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Patholgy Patterns

Patholgy Patterns

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Diagnostic Pathology 
Case Report
 Juvenile pleomorphic adenoma of the cheek: a case reportand review of literature
and MahmoudRHussein
Department of Oral & Maxillofacial surgery, Faculty of Dentistry, Damascus University Hospitals, Damascus, Syria and
Department of Pathology, Faculty of Medicine, Assuit University Hospitals, Assuit, Egypt Email: TaufikDalati*-taufikdalati@gmx.net; MahmoudRHussein-mrcpath17@gmail.com* Corresponding author 
Pleomorphic adenoma, also called benign mixed tumor, is the most common tumor of the salivaryglands. About 90% of these tumors occur in the parotid gland and 10% in the minor salivary glands.The most common sites of pleomorphic adenoma of the minor salivary glands are the palatesfollowed by lips and cheeks. Other rare sites include the throat, floor of the mouth, tongue, tonsil,pharynx, retromolar area and nasal cavity. In children, intraoral pleomorphic adenomas of thecheek are extremely rare with only three cases reported to date. Here we report a case of pleomorphic adenoma of minor salivary glands of the cheek in a 17-year-old girl. The mass wasremoved by wide local excision with adequate margins, and after a follow-up period of three yearsthere were no recurrences. To conclude, pleomorphic adenoma should be considered in thedifferential diagnosis of cheek masses in youngsters. Wide local excision is to be recommended asthe treatment of choice. A close follow-up is necessary postoperatively.
Pleomorphic adenomas are benign salivary gland tumorsthat represent about 3- 10% of the neoplasm of the headand neck region [1]. They are the most common tumors(50%) of the major and minor salivary glands [2]. Thepalate is considered as the most common intraoral site(42.8-68.8%), followed by the upper lip (10.1%) andcheek (5.5%) [3-5]. Other rare sites include the throat  (2.5%), retromolar region (0.7%), floor of the mouth andthe alveolar mucosa [4]. Pleomorphic adenoma usually presents as a mobile slowly growing, painless firm swell-ing that does not cause ulceration of the overlying mucosa[6].Pleomorphic adenoma consists of cells with epithelialand mesenchymal differentiation (mixed tumor). Thehighly variable morphology of this neoplasm is the result of interplay between these elements. Now it is widely accepted that both epithelial and mesenchymal (myxoid,hyaline, chondroid, osseous) elements often arise fromsame cell clone, which may be a myoepithelial or ductalreserve cell. There is no difference in behavior of this neo-plasm based on proportion of various elements [7]. Lee et al examined formalin-fixed, paraffin-embedded tissuesfrom 13 pleomorphic adenomas of female patients. They used the polymerase chain reaction (HUMRA assay).HUMARA, the human androgen receptor gene, is locatedon the X chromosome and contains a segment of poly-morphic CAG tandem repeats in exon 1. Several methyla-tion-sensitive HhaI restriction sites are located 5' to theseCAG repeats. It is an ideal tool to study clonality of femaletissues by examining the methylation pattern. A mono-clonal pattern was seen in the stromal, epithelial elementsin the majority of cases. These findings suggest that the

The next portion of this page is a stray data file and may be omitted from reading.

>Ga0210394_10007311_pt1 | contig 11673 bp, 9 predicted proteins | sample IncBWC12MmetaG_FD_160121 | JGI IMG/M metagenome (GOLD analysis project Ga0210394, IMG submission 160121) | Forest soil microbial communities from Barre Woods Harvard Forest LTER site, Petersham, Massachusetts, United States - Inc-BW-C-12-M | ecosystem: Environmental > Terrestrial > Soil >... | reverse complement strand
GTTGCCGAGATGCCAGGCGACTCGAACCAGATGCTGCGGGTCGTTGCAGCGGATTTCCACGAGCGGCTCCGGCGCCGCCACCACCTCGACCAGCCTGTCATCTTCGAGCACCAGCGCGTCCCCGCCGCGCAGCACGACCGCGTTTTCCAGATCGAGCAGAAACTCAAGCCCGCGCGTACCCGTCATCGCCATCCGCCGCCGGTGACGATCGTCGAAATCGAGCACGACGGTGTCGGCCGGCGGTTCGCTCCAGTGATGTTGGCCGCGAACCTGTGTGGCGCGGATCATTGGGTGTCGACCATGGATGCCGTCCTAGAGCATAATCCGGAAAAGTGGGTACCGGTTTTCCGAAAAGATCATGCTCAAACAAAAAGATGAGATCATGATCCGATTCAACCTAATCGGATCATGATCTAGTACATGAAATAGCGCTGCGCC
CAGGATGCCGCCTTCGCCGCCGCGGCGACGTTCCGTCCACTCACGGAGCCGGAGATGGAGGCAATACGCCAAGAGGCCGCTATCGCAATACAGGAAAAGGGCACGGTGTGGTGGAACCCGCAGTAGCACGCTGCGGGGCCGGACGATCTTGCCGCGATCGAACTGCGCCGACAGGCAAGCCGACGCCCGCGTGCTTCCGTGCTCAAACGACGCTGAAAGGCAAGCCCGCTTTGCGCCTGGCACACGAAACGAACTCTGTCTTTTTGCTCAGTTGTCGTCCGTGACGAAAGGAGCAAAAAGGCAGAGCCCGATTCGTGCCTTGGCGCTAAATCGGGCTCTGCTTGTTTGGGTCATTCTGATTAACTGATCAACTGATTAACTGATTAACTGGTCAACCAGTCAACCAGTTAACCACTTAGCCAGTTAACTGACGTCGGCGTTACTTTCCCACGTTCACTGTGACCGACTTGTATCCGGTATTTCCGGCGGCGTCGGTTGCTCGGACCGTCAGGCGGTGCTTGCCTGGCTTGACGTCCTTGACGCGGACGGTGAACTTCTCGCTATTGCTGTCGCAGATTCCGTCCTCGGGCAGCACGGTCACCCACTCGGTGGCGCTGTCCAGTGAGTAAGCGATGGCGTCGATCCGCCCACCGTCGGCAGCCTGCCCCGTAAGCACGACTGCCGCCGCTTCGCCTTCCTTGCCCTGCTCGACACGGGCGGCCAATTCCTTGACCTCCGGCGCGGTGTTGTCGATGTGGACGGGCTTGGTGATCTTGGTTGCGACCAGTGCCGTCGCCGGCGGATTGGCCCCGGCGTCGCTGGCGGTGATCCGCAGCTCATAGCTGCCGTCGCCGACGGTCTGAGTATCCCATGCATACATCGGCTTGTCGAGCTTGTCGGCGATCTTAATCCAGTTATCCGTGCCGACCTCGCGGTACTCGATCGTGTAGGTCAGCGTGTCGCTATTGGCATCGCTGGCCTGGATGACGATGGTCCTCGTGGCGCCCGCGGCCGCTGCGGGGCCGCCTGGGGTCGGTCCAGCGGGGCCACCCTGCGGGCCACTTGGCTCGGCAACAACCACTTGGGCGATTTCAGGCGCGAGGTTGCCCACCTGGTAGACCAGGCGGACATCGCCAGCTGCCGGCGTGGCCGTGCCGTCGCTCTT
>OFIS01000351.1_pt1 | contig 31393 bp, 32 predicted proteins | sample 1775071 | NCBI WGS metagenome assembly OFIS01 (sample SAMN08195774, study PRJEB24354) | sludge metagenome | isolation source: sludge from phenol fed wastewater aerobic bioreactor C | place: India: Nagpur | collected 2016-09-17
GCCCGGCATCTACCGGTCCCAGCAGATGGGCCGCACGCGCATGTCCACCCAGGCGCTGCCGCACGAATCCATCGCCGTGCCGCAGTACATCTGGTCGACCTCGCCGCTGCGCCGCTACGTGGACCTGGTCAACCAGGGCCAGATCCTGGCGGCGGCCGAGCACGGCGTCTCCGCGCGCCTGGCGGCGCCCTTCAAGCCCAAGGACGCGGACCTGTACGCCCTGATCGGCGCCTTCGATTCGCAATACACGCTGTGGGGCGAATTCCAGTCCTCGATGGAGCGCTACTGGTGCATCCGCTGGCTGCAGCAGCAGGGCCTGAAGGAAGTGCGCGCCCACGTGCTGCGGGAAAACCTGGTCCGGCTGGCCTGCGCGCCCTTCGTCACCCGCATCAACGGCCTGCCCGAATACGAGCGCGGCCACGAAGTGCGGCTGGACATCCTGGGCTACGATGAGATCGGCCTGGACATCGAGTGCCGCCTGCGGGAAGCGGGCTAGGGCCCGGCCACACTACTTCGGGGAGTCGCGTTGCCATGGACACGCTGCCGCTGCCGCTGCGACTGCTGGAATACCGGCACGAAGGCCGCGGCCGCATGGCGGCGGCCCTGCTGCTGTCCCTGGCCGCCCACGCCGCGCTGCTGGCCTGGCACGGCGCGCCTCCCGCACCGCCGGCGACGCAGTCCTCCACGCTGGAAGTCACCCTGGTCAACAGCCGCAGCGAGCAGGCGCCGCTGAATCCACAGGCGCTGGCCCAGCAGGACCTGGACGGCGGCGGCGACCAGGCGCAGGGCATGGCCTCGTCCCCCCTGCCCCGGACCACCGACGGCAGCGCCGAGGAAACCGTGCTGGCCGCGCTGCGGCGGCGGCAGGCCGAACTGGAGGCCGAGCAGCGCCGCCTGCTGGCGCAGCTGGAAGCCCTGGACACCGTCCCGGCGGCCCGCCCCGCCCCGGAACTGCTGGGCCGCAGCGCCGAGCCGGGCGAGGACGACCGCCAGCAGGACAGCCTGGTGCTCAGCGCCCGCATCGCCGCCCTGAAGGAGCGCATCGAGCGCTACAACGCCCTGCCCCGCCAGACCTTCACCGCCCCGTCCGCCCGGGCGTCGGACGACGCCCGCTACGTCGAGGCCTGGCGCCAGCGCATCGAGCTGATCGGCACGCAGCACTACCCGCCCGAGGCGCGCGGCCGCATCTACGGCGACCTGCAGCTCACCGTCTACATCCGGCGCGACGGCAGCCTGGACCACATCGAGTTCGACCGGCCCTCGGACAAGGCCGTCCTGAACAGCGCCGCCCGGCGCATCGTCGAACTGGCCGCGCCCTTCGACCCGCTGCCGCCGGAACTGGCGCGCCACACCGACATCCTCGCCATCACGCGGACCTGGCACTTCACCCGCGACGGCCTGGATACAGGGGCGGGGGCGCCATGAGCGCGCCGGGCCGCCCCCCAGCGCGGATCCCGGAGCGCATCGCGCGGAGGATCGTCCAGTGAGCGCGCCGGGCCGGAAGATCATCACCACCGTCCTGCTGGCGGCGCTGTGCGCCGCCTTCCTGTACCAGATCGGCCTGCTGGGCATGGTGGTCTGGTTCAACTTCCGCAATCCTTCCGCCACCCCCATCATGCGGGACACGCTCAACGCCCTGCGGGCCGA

Published: 22 September 2009
Diagnostic Pathology 
:32doi:10.1186/1746-1596-4-32Received: 15 May 2009Accepted: 22 September 2009This article is available from: http://www.diagnosticpathology.org/content/4/1/32© 2009 Dalati and Hussein; licensee BioMed Central Ltd.This is an Open Access article distributed under the terms of the Creative Commons Attribution License (http://creativecommons.org/licenses/by/2.0),which permits unrestricted use, distribution, and reproduction in any medium, provided the original work is properly cited.
Diagnostic Pathology 
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stromal and epithelial cells in pleomorphic adenomas of salivary gland arise from the same clone in most cases [7]. Variants of pleomorphic adenoma include pleomorphic adenoma with lipomatous change [8], myxoliopmatouspleomorphic adenoma, pleomorphic adenoma withsquamous differentiation and benign metastasizing mixed tumor [9]. The mucosa of the cheek is a uncommon site of occur-rence for intraoral pleomorphic adenoma [10] and most of these cases have been reported in adults [11,12]. In children, only three cases were reported to date [13-15]. Here we report a case of pleomorphic adenoma in 17 years old girl. The relevant studies were discussed.
Case report
 A 17-year-old girl presented with a slowly growing pain-less swelling in the right cheek of four years duration.Clinical examination revealed a 2.0-cm, firm, mobilemass in the right cheek (2.0-cm dorsal to the angle of themouth). There was no history of trauma, fevers, distur-bance of salivation, or oral surgeries. The laboratory tests were unremarkable. Radiological examination showed noabnormality in the panoramic radiograph (Figure1-A). The mass was dissected and excised with safety marginsunder local anesthesia. It did not involve the facial mus-cles or subcutaneous tissue of the cheek. Grossly, thelesion was in the form of an ovoid well demarcated, par-tially encapsulated, gray-white partly myxoid, partly rub-bery mass, measuring 2.0 × 1.7 × 1.5 cm, with solid cut surface (Figure1-B-F). On histology, a well-circumscribedgrowth was seen. The neoplastic proliferation had bipha-sic populations of epithelial and mesenchymal cells. Theformer was composed of glandular structures lined by round, oval cells having large hyperchromatic nuclei, pink cytoplasm and myoepithelial basal cell layer. The stroma was myxoid, hyaline and chondroid. No mitotic figures or necrosis were seen (Figure2). Postoperative period wasuneventful. The patient was followed up over a period of for 3 years and no recurrences were observed.